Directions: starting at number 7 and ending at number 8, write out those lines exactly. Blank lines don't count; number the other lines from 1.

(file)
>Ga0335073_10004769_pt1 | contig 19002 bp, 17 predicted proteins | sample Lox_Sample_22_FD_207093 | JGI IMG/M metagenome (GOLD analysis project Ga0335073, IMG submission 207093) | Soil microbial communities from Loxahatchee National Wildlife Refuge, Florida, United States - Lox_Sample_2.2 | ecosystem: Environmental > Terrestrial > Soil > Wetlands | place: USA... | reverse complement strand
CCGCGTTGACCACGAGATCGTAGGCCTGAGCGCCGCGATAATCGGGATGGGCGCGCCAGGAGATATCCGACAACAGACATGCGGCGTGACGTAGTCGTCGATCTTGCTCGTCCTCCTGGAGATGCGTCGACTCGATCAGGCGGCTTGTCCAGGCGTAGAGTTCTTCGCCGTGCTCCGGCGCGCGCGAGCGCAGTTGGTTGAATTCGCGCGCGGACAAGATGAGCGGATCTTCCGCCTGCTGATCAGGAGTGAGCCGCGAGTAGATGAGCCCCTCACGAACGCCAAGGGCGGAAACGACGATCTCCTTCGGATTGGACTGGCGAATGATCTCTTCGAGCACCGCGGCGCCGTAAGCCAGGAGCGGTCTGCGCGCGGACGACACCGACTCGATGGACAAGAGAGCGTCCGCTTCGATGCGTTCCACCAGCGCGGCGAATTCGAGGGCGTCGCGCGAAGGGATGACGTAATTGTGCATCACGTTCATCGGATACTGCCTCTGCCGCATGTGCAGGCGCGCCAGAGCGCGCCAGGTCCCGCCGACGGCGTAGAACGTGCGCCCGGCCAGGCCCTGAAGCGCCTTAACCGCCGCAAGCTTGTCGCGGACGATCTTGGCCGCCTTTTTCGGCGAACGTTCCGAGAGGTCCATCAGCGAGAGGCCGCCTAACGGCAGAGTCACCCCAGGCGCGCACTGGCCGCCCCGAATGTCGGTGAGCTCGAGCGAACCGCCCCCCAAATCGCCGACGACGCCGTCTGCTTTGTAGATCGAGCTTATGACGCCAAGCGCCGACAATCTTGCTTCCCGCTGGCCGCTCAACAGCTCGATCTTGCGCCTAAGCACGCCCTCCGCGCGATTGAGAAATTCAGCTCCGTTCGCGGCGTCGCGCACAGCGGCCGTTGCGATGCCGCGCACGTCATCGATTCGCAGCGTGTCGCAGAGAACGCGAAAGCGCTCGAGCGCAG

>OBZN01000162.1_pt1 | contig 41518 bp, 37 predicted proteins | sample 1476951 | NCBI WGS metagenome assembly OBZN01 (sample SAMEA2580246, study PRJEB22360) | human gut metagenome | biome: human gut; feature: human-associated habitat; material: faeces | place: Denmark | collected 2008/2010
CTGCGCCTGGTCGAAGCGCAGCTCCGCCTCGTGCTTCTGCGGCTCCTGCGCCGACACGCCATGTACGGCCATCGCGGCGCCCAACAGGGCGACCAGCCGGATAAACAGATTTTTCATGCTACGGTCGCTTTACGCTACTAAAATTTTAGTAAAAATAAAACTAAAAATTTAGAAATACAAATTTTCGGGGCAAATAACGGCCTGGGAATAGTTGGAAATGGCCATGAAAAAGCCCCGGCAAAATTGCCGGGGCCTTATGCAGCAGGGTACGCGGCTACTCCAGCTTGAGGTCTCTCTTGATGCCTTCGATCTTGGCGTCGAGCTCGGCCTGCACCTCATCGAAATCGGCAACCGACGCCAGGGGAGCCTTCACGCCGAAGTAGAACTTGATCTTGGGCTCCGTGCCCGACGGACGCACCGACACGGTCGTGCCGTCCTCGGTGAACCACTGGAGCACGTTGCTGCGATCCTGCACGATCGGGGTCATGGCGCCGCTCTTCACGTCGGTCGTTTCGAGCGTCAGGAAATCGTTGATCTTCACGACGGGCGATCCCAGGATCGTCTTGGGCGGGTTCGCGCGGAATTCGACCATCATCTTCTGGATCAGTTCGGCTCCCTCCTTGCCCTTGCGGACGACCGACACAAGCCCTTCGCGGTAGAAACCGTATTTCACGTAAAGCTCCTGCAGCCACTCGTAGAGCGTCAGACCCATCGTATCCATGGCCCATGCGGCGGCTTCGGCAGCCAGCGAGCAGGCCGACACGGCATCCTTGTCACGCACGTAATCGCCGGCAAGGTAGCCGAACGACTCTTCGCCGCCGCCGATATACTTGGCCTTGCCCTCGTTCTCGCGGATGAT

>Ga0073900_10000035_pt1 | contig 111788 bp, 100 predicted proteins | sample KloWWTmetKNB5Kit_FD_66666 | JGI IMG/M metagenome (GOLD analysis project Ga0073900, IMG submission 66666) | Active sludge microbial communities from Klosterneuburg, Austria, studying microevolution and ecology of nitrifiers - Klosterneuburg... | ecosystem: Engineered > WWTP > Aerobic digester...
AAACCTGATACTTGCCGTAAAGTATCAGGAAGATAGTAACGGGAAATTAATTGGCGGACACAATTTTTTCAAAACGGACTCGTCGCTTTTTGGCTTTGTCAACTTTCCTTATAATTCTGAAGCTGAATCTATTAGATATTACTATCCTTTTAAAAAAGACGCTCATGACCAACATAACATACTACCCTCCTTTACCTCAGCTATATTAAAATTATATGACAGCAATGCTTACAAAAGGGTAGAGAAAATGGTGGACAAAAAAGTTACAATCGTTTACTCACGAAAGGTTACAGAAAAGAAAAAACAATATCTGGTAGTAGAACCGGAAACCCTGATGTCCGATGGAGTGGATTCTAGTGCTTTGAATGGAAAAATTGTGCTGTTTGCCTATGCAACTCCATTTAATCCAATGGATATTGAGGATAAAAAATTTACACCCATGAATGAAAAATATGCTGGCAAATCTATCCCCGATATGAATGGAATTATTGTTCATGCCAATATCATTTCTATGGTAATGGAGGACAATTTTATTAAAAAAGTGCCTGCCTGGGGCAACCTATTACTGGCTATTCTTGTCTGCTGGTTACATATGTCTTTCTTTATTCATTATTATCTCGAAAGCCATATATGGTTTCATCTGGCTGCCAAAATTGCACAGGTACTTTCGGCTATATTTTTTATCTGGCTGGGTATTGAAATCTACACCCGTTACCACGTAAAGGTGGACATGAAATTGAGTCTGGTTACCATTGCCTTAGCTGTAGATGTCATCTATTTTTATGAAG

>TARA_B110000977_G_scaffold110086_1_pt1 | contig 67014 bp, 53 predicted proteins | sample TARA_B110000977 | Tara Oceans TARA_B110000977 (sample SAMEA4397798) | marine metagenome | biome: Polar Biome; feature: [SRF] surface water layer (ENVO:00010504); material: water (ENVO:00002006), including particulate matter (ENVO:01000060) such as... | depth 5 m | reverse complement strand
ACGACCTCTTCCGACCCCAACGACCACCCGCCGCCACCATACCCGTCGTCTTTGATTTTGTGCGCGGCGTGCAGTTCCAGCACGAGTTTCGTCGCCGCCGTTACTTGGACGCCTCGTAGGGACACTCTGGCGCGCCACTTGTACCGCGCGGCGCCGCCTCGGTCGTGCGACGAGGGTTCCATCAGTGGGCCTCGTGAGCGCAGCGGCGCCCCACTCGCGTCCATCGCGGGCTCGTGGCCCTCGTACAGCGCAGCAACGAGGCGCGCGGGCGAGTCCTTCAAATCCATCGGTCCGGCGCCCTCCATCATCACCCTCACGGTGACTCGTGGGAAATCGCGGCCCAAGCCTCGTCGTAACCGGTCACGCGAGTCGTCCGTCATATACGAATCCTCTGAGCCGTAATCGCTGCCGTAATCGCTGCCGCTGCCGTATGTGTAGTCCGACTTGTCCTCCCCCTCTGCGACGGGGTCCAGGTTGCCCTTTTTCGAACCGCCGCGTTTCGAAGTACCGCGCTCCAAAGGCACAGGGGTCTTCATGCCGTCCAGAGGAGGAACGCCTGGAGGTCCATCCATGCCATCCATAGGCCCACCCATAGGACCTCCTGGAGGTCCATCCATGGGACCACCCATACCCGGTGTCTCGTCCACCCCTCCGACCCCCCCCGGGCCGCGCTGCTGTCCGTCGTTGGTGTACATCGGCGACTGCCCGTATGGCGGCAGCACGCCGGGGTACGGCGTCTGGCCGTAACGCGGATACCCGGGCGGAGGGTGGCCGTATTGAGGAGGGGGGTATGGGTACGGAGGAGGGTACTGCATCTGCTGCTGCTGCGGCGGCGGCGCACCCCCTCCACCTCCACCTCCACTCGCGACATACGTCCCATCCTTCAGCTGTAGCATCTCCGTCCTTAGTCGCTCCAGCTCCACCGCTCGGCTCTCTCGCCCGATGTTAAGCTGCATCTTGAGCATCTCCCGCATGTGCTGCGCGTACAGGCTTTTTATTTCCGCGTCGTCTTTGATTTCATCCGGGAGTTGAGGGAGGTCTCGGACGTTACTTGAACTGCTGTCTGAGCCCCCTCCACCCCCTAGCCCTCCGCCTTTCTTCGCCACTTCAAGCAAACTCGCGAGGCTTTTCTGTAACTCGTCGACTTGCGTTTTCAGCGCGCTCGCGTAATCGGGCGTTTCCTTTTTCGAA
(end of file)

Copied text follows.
>TARA_B110000977_G_scaffold110086_1_pt1 | contig 67014 bp, 53 predicted proteins | sample TARA_B110000977 | Tara Oceans TARA_B110000977 (sample SAMEA4397798) | marine metagenome | biome: Polar Biome; feature: [SRF] surface water layer (ENVO:00010504); material: water (ENVO:00002006), including particulate matter (ENVO:01000060) such as... | depth 5 m | reverse complement strand
ACGACCTCTTCCGACCCCAACGACCACCCGCCGCCACCATACCCGTCGTCTTTGATTTTGTGCGCGGCGTGCAGTTCCAGCACGAGTTTCGTCGCCGCCGTTACTTGGACGCCTCGTAGGGACACTCTGGCGCGCCACTTGTACCGCGCGGCGCCGCCTCGGTCGTGCGACGAGGGTTCCATCAGTGGGCCTCGTGAGCGCAGCGGCGCCCCACTCGCGTCCATCGCGGGCTCGTGGCCCTCGTACAGCGCAGCAACGAGGCGCGCGGGCGAGTCCTTCAAATCCATCGGTCCGGCGCCCTCCATCATCACCCTCACGGTGACTCGTGGGAAATCGCGGCCCAAGCCTCGTCGTAACCGGTCACGCGAGTCGTCCGTCATATACGAATCCTCTGAGCCGTAATCGCTGCCGTAATCGCTGCCGCTGCCGTATGTGTAGTCCGACTTGTCCTCCCCCTCTGCGACGGGGTCCAGGTTGCCCTTTTTCGAACCGCCGCGTTTCGAAGTACCGCGCTCCAAAGGCACAGGGGTCTTCATGCCGTCCAGAGGAGGAACGCCTGGAGGTCCATCCATGCCATCCATAGGCCCACCCATAGGACCTCCTGGAGGTCCATCCATGGGACCACCCATACCCGGTGTCTCGTCCACCCCTCCGACCCCCCCCGGGCCGCGCTGCTGTCCGTCGTTGGTGTACATCGGCGACTGCCCGTATGGCGGCAGCACGCCGGGGTACGGCGTCTGGCCGTAACGCGGATACCCGGGCGGAGGGTGGCCGTATTGAGGAGGGGGGTATGGGTACGGAGGAGGGTACTGCATCTGCTGCTGCTGCGGCGGCGGCGCACCCCCTCCACCTCCACCTCCACTCGCGACATACGTCCCATCCTTCAGCTGTAGCATCTCCGTCCTTAGTCGCTCCAGCTCCACCGCTCGGCTCTCTCGCCCGATGTTAAGCTGCATCTTGAGCATCTCCCGCATGTGCTGCGCGTACAGGCTTTTTATTTCCGCGTCGTCTTTGATTTCATCCGGGAGTTGAGGGAGGTCTCGGACGTTACTTGAACTGCTGTCTGAGCCCCCTCCACCCCCTAGCCCTCCGCCTTTCTTCGCCACTTCAAGCAAACTCGCGAGGCTTTTCTGTAACTCGTCGACTTGCGTTTTCAGCGCGCTCGCGTAATCGGGCGTTTCCTTTTTCGAA